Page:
All these problems may be signs of a larger health issue. Schedule an emergency consultation with the eye doctor straight away if any of these symptoms arise. Also, plan a routine test with the eye doctor immediately when your blurry vision is epileptic or is restricted to one eye.

eye injury

How a penetrating eye injury is effectively managed

The best treatment for a conscious casualty with a penetrating eye injury is to place an ice pack on the eye to decrease the swelling.

If there is an object, remove it if possible, cover it with a pad and call an ambulance. If it can't come out, protect the eye from further damage by using an eye shield and the object from impurities, and then contact the Emergency Room. 

Don't rub your eyes and quickly remove the contact lenses if you use them. Oral and topical antihistamines can be beneficial if allergies are the source of your eye problem. Warm compresses can open all closed pores, which is the first essential treatment for eye injuries.

Administer systemic analgesics, prophylactic broad-spectrum systemic antibiotics, administer antiemetics if they have nausea or vomiting, and update tetanus prophylaxis.

Do You Put Ice On An Eye Injury?

Yes, it is alright to put ice on an eye injury. Pack a few ice cubes in a clean washcloth, and using gentle pressure, place the cold pack of ice or cloth filled with the ice cubes to the area around your eye. Take note not to press the eye itself directly.

As soon as you get the injury, add a cold compress to minimize swelling and shrink dilated blood vessels. This can decrease the severity of eye bags and help to prevent dark circles. Please do it for a day or two, multiple times a day. Please keep it on your eye every 1 to 2 hours for 10 minutes per application. Restrict the ice to 10 minutes so the skin doesn't get affected by the ice.

Do not explicitly place ice or ice packs on the skin. A plastic bag is not enough to shield the skin from burning ice. Always cover the ice in a towel or use some other thin cloth. Avoid falling asleep with ice on your skin or eye. Commercial cold bags are too cumbersome to be used on or near the eye. If the pack spills, be vigilant to avoid a chemical burn in the eye or around the eye.

Other Questions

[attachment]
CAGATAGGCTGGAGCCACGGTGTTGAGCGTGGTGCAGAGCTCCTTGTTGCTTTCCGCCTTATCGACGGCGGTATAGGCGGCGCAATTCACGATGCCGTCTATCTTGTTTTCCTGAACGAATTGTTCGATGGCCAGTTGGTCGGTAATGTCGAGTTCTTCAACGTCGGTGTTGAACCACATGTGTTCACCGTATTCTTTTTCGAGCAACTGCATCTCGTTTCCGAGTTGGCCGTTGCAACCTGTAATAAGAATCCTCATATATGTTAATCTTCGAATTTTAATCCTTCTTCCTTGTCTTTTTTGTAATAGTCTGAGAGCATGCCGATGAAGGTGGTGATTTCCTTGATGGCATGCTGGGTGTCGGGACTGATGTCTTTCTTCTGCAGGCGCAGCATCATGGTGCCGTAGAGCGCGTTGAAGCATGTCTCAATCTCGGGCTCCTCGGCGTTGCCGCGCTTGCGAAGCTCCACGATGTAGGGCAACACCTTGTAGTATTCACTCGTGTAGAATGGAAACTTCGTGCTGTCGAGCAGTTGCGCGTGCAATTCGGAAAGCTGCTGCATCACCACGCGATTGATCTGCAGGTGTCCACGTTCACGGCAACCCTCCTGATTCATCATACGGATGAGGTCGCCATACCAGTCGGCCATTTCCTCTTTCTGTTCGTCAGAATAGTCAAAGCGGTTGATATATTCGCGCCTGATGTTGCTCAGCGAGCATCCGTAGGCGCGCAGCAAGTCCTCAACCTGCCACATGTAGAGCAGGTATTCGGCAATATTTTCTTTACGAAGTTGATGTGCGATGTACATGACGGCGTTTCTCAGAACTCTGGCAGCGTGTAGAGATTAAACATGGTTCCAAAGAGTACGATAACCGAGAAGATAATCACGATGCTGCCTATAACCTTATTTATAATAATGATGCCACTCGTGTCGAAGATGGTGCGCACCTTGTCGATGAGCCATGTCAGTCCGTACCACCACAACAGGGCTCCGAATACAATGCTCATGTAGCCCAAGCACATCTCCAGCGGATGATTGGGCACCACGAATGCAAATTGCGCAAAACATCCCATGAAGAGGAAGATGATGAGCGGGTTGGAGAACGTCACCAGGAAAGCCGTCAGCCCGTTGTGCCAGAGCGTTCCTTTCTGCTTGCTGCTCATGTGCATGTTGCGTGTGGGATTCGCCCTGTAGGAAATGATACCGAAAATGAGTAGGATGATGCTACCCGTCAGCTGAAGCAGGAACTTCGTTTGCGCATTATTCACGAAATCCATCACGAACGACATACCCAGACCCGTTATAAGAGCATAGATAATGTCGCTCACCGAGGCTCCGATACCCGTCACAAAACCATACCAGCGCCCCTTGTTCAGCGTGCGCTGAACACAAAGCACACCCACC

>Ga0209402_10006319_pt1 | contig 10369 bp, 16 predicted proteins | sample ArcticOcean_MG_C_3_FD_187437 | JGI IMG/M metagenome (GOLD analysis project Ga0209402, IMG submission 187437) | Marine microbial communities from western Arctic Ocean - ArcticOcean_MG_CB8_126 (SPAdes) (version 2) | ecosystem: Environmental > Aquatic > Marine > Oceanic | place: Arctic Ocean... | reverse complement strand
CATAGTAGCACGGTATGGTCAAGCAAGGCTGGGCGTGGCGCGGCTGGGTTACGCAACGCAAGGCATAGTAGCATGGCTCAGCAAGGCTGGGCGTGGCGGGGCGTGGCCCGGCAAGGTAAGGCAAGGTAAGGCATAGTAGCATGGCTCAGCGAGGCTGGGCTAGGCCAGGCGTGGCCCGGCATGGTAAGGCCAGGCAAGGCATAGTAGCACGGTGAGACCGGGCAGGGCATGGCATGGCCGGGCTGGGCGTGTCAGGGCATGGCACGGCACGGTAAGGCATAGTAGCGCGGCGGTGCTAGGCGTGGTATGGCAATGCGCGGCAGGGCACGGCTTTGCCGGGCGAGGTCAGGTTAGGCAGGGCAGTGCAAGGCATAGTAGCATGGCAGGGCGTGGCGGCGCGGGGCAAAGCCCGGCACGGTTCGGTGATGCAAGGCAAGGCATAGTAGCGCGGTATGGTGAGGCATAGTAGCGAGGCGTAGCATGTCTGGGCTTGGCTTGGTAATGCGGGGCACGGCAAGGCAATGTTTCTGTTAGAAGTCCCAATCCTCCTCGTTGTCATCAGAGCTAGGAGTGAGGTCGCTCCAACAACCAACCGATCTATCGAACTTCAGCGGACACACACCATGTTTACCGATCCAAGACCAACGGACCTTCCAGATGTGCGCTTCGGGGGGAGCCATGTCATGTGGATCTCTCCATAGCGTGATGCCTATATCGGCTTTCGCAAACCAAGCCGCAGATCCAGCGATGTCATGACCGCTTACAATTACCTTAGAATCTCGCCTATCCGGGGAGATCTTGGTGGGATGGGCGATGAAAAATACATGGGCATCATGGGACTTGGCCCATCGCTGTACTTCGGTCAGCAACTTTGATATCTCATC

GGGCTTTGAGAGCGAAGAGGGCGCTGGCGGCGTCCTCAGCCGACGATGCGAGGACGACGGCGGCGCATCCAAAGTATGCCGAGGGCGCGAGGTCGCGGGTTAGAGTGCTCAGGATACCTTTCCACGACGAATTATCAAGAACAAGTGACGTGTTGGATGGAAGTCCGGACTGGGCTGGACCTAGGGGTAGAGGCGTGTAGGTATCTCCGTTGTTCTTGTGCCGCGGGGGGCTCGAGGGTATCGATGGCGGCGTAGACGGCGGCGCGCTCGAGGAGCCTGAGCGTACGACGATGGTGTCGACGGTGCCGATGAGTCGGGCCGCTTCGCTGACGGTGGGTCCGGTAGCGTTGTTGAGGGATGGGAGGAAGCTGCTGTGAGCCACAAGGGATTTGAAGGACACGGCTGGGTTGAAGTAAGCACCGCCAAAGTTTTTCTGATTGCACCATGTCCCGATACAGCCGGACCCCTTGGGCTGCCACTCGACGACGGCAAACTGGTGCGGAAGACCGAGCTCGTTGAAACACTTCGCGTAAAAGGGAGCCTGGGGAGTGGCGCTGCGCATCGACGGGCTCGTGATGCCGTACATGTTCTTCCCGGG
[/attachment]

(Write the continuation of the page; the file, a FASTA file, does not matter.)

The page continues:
Can you bruise your actual eyeball?

  • Yes, you can bruise your eyeball
  • Bruising is usually caused by a blow to the eye or an object pressing against it
  • Symptoms of bruising include redness and swelling around the eye
  • You can also get a black eye from bruising your eyeball

What is considered eye trauma?

  • Eye trauma is when the eye has been injured or damaged in some way
  • Common causes of eye trauma include: an object entering the eye, a chemical substance getting into the eyes, and exposure to bright light
  • Symptoms of eye trauma can vary depending on how severe it is; they may include pain, redness, blurred vision, sensitivity to light (photophobia), swollen eyelids/eyelid lumps (blepharitis) and discharge from one or both eyes
  • Treatment for eye trauma depends on what caused it; if an object entered the eye then it will need to be removed by a doctor

When should you go to the ER for an eye injury?

  • If you have an object in your eye
  • If you think there is a foreign body in your eye
  • If there is any redness or discharge from the eye
  • If you can't see out of one or both eyes
  • If the injury has caused any vision changes, such as blurry or double vision
  • If the injury is accompanied by swelling of the eyelid or redness around the eye
  • If you are experiencing pain and discomfort from an injury to your eyes



If you require more information, please check these references

The global impact of eye injuries , article, "www.tandfonline.com", retrieved on, Mon 01-March-2021

Eye injuries: a prospective survey of 5671 cases , article, "bjo.bmj.com", retrieved on, Mon 01-March-2021

Eye injuries in children. , article, "bjo.bmj.com", retrieved on, Mon 01-March-2021